Leanne Jeong

Leanne Jeong with the first device that she received as a donation for TeleHealth Access for Seniors.

Leanne Jeong, a rising junior at Emory University, said many Americans find themselves suffering from chronic health conditions, but are unable to contact their physicians, especially during the COVID-19 pandemic, because they do not have access to camera-enabled devices.

“I realized there was a simple solution – connect older Americans to donated devices we can collect from family, friends, businesses, schools and more,” she said.

Jeong, who is originally from Alabama but moved to Johns Creek for college, joined the nonprofit TeleHealth Access for Seniors as the state lead in mid-June. The nonprofit, which was created by students at Yale University, collects old camera-enabled devices for low-income and elderly patients across Georgia.

During the COVID-19 pandemic, telehealth has been at the forefront of access to health care because it helps to reduce the likelihood of exposure to the coronavirus.

According to the American Academy of Family Physicians, telehealth refers broadly to electronic and telecommunications technologies and services used to provide care and services at-a-distance. This ensures patients are able to attend important check-ups, medical appointments and more.

“Along with devices,” Jeong said, “we recognized patients need help in learning how to use devices. We have created simple and easy to use guides that clinics hand out with the devices that explain how to use various TeleHealth apps, how to use FaceTime to connect to family and friends, how to order grocery delivery and how to order pharmacy delivery. Additionally, we have volunteers offering ‘tech-support’ through the phone and email to help patients as well.”

TeleHealth Access for Seniors has already expanded to 26 states with 120 volunteers and has donated more than 700 devices. In Georgia, the nonprofit is partnering with South Georgia Medical Center in Valdosta and Mercy Care in Atlanta to donate devices to their patients. The clinics will determine which patients are most in need.

But what truly inspired Jeong to get involved with the nonprofit are the personal stories she’s heard from people who have benefited from telehealth during the pandemic.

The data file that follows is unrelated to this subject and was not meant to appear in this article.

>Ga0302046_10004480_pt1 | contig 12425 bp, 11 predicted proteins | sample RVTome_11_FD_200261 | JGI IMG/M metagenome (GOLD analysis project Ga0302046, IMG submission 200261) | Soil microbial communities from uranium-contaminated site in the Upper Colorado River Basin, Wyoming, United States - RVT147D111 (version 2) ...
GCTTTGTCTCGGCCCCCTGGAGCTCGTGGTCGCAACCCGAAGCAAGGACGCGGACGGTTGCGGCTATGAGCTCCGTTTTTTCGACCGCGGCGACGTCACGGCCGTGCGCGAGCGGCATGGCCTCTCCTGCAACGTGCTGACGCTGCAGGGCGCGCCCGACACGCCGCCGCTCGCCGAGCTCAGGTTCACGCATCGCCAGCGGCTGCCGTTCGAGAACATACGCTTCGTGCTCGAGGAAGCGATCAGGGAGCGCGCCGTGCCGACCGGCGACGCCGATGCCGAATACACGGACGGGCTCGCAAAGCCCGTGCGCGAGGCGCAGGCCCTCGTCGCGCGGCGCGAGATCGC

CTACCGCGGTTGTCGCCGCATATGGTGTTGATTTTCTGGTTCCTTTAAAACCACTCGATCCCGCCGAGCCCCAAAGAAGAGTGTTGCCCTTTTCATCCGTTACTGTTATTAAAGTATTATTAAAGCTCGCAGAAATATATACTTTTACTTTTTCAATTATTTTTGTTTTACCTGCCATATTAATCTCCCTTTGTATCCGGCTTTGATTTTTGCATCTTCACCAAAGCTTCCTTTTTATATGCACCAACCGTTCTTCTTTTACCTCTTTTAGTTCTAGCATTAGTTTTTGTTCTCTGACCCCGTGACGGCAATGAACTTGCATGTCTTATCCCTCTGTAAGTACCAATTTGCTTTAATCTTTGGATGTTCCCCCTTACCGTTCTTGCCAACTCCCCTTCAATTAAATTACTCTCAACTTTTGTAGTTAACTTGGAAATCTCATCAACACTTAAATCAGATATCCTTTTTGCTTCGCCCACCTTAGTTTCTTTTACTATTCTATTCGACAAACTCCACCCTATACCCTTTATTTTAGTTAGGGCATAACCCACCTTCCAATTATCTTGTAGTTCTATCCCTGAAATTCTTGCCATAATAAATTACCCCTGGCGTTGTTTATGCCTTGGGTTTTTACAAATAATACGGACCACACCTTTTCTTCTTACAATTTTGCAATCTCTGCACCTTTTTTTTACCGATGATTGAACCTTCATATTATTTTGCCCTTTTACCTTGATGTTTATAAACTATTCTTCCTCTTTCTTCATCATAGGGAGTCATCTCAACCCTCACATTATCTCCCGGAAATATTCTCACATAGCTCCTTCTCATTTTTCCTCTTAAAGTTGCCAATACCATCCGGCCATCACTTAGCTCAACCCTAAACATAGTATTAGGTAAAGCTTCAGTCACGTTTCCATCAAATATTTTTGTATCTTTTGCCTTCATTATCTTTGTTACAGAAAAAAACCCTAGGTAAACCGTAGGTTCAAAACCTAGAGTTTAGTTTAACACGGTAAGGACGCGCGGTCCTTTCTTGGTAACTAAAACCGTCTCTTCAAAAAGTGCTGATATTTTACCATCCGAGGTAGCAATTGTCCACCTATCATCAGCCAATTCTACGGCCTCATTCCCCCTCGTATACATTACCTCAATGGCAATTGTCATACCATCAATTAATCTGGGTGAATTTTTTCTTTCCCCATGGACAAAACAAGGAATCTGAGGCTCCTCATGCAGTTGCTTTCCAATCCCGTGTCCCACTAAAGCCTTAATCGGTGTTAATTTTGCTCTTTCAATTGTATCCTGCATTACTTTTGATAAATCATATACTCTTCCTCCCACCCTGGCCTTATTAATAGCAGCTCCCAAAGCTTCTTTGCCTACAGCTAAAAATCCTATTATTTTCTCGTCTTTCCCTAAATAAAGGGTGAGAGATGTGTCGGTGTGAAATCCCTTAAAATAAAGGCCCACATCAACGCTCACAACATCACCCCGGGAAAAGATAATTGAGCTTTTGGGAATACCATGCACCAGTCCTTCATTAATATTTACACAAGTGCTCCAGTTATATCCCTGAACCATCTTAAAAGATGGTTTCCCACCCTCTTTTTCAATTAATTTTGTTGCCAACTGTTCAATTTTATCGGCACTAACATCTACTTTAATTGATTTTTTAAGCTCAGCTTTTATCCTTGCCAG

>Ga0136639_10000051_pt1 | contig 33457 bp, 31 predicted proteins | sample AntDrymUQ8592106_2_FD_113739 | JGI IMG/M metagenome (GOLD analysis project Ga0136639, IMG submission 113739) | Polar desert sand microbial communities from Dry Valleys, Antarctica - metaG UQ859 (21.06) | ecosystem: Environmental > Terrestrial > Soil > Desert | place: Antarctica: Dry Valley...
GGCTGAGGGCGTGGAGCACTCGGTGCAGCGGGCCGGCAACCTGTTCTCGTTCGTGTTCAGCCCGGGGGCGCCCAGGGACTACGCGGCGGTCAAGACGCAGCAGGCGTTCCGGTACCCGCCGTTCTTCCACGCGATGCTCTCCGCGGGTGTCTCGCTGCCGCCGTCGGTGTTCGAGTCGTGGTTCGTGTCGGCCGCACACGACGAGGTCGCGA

“My really good family friend is immunocompromised and she actually uses telemedicine to contact her oncologist, and it’s been so helpful for her and she feels safe at her home by not having to go outside to risk her health,” Jeong said. “She’s a mom of two, so of course she wants to stay healthy. I think just personal stories like that of people using telemedicine has inspired me to take on this role.”

TeleHealth Access for Seniors is also raising money through a GoFundMe page to purchase chargers and supplies for the devices that have been collected so far.

At Emory Univeristy, Jeong is majoring in neuroscience and behavioral biology, as well as piano performing track music. She is also a member of a pre-health organization called Remote Area Medical, which provides free health care to those without insurance or in rural areas.

“This is a very unique time,” Jeong said. “We’re all trying to be flexible and adapt to this new situation, but there are some people who need more help than the situations that we’re in and it would be great to see elders and people with low income be able to receive the health care access that they received before the pandemic. I can’t imagine how much harder it’s been due to COVID, but hopefully this small donation will make a difference.”

For more information or to donate a device, visit www.telehealthforseniors.org. To make a monetary donation, visit https://gf.me/u/x5hfv3 and mention Jeong to ensure the funds go to help patients in Georgia.

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